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Published on 6 July 2009

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Drug boosts infertility treatment

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Infertile women aged over 40 undergoing intrauterine insemination may benefit from the combination of the drug Femara (letrozole) and follicle-stimulating hormone (FSH).

It might be “a good initial option”, according to research at the Toronto Centre for Advanced Reproductive Technologies, published in the journal Fertility and Sterility.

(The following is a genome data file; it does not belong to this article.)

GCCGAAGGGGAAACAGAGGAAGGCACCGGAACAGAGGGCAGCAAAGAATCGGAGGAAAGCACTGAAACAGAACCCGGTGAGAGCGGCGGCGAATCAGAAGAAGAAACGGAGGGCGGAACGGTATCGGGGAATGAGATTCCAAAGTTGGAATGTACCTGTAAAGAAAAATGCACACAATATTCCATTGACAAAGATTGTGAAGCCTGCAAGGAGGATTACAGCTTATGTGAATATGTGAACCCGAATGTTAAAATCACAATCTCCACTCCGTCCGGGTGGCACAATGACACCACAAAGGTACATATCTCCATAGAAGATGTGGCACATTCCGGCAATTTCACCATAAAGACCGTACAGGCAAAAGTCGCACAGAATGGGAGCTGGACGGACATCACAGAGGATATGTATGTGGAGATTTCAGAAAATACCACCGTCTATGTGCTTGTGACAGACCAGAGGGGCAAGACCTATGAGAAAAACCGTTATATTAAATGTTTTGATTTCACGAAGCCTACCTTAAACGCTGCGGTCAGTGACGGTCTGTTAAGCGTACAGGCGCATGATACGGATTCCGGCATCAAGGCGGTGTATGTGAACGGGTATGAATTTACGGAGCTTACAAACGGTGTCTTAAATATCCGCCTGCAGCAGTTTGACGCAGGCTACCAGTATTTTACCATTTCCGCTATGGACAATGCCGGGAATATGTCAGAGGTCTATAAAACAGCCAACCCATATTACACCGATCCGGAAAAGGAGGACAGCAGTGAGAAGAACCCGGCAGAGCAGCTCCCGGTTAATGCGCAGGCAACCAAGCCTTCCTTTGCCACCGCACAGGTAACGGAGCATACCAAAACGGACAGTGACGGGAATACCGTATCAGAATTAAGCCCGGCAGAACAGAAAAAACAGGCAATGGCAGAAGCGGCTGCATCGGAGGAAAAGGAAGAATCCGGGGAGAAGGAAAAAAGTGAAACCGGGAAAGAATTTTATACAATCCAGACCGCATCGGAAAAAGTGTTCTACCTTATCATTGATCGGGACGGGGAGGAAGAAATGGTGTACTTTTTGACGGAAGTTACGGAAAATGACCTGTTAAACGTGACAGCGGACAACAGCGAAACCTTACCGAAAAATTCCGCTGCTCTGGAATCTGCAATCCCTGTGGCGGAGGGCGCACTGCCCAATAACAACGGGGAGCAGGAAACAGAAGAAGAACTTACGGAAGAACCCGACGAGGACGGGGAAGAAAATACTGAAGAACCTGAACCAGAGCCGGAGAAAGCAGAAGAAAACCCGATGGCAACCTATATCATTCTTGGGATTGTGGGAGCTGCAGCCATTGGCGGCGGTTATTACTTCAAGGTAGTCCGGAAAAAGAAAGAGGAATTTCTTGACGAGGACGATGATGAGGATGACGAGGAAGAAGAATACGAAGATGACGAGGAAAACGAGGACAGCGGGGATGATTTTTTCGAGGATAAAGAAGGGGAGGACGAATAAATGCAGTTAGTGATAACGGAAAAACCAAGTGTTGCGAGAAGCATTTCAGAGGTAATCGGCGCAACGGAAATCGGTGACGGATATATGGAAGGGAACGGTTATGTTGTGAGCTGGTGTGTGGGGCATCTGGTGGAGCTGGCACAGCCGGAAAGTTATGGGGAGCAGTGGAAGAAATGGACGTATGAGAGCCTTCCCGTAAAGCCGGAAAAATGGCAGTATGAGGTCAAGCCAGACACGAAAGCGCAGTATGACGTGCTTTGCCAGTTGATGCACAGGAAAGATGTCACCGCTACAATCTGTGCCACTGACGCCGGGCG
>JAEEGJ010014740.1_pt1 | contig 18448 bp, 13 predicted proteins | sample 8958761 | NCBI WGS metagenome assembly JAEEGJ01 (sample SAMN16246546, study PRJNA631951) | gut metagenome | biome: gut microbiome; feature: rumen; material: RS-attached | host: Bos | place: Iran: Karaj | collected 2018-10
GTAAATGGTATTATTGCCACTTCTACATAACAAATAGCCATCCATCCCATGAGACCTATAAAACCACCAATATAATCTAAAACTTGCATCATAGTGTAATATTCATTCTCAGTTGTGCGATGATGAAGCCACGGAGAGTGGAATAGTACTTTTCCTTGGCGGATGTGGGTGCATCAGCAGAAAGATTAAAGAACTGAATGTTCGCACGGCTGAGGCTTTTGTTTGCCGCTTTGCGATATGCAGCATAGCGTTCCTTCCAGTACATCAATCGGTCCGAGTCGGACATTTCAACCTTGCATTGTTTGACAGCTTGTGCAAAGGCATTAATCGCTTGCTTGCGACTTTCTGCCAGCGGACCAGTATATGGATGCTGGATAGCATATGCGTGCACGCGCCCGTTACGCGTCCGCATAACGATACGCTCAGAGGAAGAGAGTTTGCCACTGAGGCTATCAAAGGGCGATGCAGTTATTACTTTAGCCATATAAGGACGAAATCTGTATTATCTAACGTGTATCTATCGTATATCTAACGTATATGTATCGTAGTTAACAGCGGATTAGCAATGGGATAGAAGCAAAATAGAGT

It reports that pregnancy rates for the co-treatment were similar to FSH-only rates – 17 of 90 women (18.9%) in the Femara/FSH trial and 13 of 69 (18.8%) for FSH only.

But co-treatment required a lower dose of FSH to achieve egg development, while cutting the risk of “ovarian hyperstimulation syndrome”, a problem associated with using drugs to stimulate egg production in the ovaries.

In infertile women, FSH is often used to stimulate the ovaries to produce several eggs, followed by intrauterine insemination (injection of sperm into the uterus).

Dr Mohamed Bedaiwy, who led the study, says that adding Femara to FSH “could be a good initial option offered to older female women in combination with intrauterine insemination”.

Copyright Press Association 2009

Fertility and Sterility

 



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